One of my favorite kids is a 5th grader on my basketball team. He’s not in my class, obviously, but I adore him. He’s funny and sweet (when he thinks no one is looking) and tries so hard at basketball. At school, however, he doesn’t try at all. In fact, he refuses to try at anything.
There’s a very clear and obvious reason he refuses to try: deep down, this kid is convinced he is worthless. Despite all the wonderful things I know to be true about him, every mistake he makes and every person who understands when he does not is another reminder that he isn’t good enough. It doesn’t help that he has some learning disabilities on top of this, or that he is one of the most stubborn kids I have ever met (if he refuses to do something, he will not do it. Period. And the resultant argument will be very unpleasant for everyone involved). He refuses to read in small groups, or even in the same room as other kids, which means he hardly ever works on reading and falls further behind. His solution is to not try anything, and to put himself down whenever he makes a mistake. After all, if he doesn’t try, he can’t fail. And if he says he’s stupid first, then you don’t get any points for saying it second.
But he will read with his basketball coaches.
The other coach is my legendary mentor, who has been at the school forever and coached forever and everyone knows her and she’s fabulous. So I’m not surprised he will read with her. But I am immensely flattered that he will read with me.
The first time I heard him read, he started off by whispering, “I can’t read.” Sometimes he’ll say self-deprecating things just so I’ll tell him they aren’t true (ask me about the hours we’ve spent arguing about whether he’s a good basketball player). But this time he muttered it, not for effect, but because he wanted to warn me. It broke my heart. He read 2 paragraphs, slowly, painstakingly, with lots of rewriting words on another page and chunking them together. By the end, he was in tears, but he finished the 2 paragraphs.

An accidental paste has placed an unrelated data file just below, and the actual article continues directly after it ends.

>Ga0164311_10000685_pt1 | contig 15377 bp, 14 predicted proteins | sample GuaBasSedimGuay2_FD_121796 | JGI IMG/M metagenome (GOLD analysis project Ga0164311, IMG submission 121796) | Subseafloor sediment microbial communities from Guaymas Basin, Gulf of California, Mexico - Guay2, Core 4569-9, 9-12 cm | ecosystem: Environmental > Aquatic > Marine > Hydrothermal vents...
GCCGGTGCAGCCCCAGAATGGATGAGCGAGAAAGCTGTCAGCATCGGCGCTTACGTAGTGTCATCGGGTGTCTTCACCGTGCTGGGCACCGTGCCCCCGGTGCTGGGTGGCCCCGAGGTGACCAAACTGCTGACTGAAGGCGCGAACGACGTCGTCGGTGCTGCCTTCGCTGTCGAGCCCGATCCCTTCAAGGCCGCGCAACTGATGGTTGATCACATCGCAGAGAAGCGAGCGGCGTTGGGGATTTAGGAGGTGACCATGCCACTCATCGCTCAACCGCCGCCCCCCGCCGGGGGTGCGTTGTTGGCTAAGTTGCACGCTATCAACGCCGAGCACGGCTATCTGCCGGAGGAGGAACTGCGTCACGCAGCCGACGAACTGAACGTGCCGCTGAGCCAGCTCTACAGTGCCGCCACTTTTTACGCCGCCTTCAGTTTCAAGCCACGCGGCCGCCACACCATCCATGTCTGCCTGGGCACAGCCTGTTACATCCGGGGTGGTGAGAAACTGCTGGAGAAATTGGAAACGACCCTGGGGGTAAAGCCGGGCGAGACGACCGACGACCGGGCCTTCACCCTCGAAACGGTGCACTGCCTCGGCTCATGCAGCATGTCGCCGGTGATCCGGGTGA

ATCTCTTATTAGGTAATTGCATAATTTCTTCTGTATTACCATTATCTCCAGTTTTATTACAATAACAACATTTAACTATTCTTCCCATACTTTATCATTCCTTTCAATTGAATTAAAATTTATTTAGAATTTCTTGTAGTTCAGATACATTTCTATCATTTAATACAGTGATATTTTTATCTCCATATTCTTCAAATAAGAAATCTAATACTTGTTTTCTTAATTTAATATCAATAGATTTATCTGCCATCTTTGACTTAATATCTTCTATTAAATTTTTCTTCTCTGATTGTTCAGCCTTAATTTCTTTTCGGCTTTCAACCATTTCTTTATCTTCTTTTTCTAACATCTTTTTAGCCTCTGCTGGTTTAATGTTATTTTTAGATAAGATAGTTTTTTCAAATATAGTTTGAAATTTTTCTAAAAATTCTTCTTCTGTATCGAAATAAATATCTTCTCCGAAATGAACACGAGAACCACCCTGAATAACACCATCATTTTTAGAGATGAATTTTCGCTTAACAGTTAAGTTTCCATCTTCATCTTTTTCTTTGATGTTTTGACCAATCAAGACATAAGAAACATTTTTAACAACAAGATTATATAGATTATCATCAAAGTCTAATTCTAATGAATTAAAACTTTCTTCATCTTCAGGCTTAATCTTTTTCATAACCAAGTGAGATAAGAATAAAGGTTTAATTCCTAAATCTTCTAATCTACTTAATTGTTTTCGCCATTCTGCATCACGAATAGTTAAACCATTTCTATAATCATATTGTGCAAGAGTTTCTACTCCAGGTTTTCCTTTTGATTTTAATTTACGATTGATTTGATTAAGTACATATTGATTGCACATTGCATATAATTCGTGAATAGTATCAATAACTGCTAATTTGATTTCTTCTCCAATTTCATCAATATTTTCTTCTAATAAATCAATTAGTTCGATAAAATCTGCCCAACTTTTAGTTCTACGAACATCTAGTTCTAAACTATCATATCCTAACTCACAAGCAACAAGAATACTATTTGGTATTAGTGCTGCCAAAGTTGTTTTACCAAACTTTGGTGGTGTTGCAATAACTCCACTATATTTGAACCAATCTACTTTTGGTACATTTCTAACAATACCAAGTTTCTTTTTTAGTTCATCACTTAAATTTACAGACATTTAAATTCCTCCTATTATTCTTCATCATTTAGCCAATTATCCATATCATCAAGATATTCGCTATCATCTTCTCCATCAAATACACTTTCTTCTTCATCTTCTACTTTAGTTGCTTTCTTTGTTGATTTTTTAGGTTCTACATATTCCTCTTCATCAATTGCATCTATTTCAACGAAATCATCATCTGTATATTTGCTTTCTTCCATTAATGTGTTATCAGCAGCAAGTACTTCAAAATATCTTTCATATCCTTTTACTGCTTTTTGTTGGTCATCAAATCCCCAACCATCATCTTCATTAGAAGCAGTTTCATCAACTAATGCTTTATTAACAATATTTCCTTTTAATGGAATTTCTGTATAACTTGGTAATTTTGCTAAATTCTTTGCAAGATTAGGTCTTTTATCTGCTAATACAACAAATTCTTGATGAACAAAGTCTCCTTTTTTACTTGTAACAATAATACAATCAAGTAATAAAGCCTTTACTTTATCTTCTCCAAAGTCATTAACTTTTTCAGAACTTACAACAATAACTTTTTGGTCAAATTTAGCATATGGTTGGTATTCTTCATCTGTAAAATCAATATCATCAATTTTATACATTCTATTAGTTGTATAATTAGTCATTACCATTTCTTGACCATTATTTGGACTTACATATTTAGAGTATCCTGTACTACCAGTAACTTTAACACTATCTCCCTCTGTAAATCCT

Today we read again. We went to a separate room from the rest of the kids, and he tried so hard. I told him we were going to read the whole passage today (it’s about 4 paragraphs) and he squawked in disbelief.
“I can’t read all that! I can’t do it!”
“Yes, you can.”
And he did. It took him 30 minutes, but he did it. At one point one of the middle schoolers came in to tell me something, and he froze and whispered, “I can’t read anymore because she’s in here,” but when she left he picked right back up. He finished the whole darn thing, and I was so incredibly proud of him. When I told him so, he gave this tiny little smirk before he fled, but here are the 2 things that almost made me cry:
- This boy honestly believes that he just can’t read, and we had to painstakingly sound out words like “saw” and “fully”.
- He chose to let me see that he was scared and vulnerable, and he chose to work with me in spite of it.